Deutsch wird gemeinhin gern als Die Sprache der Dichter und Denker bezeichnet, da viele Poeten, Künstler und Gelehrte diese Sprache nutzten oder nutzen. Darüber hinaus ist Deutsch für seine ...
Liglo App's user avatar
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6 votes

Speaking German abroad and feeling condescended to when people speak English back to me

I've lived in Germany for 15 years, passed the B2 exam on the way to my permanent residence permit, and am an internal IT consultant for a big German auto parts company. I still get "Englished" in ...
Amanda Debler's user avatar
5 votes

Why do Germans invent English words for themselves?

If a concept does not previously exist in a language but suddenly turns up — often, because a gadget has been invented but previously also when a religion was introduced etc. — a new word is required. ...
Jan's user avatar
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5 votes

Historical linguistic origin of grammatical gender for nouns

Belles Lettres wrote a text about grammatical gender - ie. noun classes, albeit in German: http://www.belleslettres.eu/artikel/genus-gendersprech.php There is definitely no moment where gender ...
Veredomon's user avatar
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5 votes

Gibt es deutsche Mythen über (superlative) Eigenschaften der deutschen Sprache?

die walisischste Wortsubstantivierungslängenmaximierungsgrenzwertfreiheit aller Donaudampfschiffahrtsgesellschaften Deutsch = deutlichst, English = engelsgleichst, Francais = frankst und freist das ...
Roman Czyborra's user avatar
4 votes

Speaking German abroad and feeling condescended to when people speak English back to me

In East Germany people older than 50 or so learned Russian in school, not English, so your attempts to speak German will be more appreciated there. On a personal note, my American partner claims that ...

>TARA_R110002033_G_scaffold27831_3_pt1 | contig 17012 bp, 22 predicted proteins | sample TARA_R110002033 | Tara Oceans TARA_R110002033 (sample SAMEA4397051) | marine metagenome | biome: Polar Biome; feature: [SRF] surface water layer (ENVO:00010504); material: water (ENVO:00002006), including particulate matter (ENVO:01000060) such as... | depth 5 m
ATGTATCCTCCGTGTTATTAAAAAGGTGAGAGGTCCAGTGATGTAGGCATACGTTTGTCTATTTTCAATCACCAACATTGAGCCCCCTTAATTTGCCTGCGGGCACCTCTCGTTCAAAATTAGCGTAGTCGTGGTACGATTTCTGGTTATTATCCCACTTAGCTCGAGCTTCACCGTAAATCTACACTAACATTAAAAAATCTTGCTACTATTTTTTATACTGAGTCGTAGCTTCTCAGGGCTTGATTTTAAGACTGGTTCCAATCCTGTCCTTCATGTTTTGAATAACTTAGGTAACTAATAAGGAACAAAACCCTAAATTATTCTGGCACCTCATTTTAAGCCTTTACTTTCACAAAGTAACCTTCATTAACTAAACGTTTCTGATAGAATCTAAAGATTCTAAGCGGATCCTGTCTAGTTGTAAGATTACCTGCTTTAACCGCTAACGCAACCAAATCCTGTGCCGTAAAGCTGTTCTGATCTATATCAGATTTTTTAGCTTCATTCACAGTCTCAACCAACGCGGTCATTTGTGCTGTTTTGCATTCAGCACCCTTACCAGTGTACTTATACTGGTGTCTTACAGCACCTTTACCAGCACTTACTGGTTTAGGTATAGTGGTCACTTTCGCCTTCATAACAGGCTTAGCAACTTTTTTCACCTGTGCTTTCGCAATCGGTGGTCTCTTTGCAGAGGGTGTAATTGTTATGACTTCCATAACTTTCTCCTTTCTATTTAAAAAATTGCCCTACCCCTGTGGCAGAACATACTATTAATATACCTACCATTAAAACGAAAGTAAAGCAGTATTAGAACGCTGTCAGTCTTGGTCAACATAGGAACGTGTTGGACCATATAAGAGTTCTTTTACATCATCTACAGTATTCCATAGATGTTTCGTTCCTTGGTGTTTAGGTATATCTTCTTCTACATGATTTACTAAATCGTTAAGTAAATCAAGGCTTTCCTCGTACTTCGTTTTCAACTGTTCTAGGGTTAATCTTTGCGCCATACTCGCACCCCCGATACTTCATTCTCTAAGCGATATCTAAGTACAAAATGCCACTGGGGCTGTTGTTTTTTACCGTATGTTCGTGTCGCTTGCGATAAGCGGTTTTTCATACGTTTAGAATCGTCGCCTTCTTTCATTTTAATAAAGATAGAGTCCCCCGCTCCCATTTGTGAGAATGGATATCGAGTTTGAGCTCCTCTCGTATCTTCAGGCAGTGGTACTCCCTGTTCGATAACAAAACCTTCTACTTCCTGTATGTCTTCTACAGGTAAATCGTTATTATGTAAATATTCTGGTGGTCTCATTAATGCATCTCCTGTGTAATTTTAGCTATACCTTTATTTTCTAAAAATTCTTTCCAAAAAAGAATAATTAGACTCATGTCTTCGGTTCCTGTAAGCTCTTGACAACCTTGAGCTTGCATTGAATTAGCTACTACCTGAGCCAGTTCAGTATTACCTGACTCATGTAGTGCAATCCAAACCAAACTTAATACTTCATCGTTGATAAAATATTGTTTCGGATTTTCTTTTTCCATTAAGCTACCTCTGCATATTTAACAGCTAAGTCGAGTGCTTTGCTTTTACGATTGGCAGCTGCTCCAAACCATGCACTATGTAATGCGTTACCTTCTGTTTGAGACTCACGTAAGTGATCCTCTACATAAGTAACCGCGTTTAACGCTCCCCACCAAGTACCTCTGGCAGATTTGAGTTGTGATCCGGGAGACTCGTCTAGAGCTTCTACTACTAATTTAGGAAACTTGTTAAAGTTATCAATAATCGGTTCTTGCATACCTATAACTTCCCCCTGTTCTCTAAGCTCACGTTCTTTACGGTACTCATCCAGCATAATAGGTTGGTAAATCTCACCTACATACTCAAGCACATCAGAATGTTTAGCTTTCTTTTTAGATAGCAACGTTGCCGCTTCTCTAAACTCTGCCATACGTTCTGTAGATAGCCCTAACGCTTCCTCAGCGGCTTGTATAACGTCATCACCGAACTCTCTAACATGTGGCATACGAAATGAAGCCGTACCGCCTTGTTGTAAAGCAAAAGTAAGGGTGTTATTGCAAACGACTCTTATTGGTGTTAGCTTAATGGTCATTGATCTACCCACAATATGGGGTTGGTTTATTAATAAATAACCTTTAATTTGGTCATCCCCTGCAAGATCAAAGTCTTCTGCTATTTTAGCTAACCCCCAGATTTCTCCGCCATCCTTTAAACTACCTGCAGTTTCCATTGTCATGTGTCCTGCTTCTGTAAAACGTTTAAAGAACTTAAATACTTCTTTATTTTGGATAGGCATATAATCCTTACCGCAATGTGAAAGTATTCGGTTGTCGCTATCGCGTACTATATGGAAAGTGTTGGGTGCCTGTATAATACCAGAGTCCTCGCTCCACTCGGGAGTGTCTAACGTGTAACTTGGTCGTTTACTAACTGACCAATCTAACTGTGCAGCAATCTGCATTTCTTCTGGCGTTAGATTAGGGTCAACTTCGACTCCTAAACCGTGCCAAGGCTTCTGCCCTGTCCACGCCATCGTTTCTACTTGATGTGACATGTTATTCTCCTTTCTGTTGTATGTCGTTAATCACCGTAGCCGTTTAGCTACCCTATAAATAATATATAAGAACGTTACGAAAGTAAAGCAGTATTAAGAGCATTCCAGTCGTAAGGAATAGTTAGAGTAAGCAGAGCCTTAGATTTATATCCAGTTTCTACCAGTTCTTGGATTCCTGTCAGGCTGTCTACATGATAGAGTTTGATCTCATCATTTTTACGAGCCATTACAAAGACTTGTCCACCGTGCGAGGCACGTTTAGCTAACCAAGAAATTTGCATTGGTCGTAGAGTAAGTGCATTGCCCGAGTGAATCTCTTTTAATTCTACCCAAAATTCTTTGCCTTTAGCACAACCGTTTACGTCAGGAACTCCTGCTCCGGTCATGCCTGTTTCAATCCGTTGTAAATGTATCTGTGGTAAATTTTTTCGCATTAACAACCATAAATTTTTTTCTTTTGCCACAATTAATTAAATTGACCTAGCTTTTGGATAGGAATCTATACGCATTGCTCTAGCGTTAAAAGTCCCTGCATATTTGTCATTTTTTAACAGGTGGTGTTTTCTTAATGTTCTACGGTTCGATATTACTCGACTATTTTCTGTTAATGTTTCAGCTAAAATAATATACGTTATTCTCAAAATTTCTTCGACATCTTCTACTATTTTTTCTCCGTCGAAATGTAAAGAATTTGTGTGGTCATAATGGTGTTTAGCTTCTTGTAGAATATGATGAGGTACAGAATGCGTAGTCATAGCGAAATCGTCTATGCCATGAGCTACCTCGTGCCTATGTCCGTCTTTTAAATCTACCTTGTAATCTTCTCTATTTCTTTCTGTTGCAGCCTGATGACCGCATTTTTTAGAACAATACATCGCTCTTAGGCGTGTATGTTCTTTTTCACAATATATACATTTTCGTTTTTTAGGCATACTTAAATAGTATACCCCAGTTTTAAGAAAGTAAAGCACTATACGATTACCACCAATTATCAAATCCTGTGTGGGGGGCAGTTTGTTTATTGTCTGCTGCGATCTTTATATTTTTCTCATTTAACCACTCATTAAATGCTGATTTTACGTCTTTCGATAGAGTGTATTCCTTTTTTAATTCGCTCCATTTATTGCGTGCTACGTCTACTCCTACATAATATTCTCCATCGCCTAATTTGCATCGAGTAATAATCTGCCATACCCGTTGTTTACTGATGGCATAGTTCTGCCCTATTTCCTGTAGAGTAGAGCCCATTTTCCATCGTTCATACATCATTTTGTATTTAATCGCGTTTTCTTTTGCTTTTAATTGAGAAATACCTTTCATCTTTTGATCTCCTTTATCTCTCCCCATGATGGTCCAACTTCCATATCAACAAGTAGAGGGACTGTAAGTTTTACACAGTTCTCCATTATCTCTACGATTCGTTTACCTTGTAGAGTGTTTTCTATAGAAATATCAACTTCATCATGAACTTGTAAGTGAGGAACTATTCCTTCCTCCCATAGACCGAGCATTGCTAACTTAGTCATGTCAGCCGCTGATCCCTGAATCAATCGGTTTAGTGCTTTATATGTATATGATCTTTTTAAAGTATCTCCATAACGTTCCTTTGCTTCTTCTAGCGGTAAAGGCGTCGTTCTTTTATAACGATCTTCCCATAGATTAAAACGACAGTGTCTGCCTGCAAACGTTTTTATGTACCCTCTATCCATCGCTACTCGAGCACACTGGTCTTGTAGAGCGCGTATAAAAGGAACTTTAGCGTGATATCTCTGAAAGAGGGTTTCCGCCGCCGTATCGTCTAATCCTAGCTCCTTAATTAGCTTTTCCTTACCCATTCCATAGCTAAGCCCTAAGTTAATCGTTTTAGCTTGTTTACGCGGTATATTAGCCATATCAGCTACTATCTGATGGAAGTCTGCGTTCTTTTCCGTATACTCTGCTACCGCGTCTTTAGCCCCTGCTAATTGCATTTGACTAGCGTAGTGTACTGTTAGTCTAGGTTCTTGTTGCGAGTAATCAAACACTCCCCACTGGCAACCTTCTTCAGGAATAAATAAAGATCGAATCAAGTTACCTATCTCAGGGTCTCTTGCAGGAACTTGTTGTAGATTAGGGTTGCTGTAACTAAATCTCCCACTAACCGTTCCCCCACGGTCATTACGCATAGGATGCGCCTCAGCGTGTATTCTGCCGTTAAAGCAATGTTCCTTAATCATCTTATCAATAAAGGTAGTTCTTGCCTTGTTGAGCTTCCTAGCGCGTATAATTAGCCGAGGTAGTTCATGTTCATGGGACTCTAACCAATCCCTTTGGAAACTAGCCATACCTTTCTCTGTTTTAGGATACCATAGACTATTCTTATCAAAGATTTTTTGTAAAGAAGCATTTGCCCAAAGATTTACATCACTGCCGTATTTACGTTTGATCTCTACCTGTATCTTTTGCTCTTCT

Peter - Reinstate Monica's user avatar
4 votes

Speaking German abroad and feeling condescended to when people speak English back to me

I'm born and living in Berlin. I spent part of my youth in Hanover. The dialect of German is basically the most normal German langue, Hanover has no dialect by definition. It never even crossed my ...
Volker Siegel's user avatar
4 votes

How to say "on me" (about a drink)?

I've mostly heard "Ich lade dich ein", which literally translates to "I invite you", but in a bar/restaurant, people can say this when they're offering to buy you a drink.
laur34's user avatar
  • 309
3 votes

Gibt es deutsche Mythen über (superlative) Eigenschaften der deutschen Sprache?

Nicht notwendigerweise eine Eigenschaft der Sprache selbst, aber ein wichtiges Merkmal für den Umgang damit und die Kultur um sie herum: Während in englischsprachigen Ländern die Auffassung herrscht, ...
tofro's user avatar
  • 64.1k
3 votes

Speaking German abroad and feeling condescended to when people speak English back to me

First of all I´d like to confirm the other answers: I´ve met the same thing in Italy because people are usually doing their jobs - which goes faster in English than if they help me learning their ...
Jessica's user avatar
  • 139
2 votes

Speaking German abroad and feeling condescended to when people speak English back to me

… how to proceed in these situations? Start speaking terrible English with Spanish or Russian accent. That will heal them.
Janka's user avatar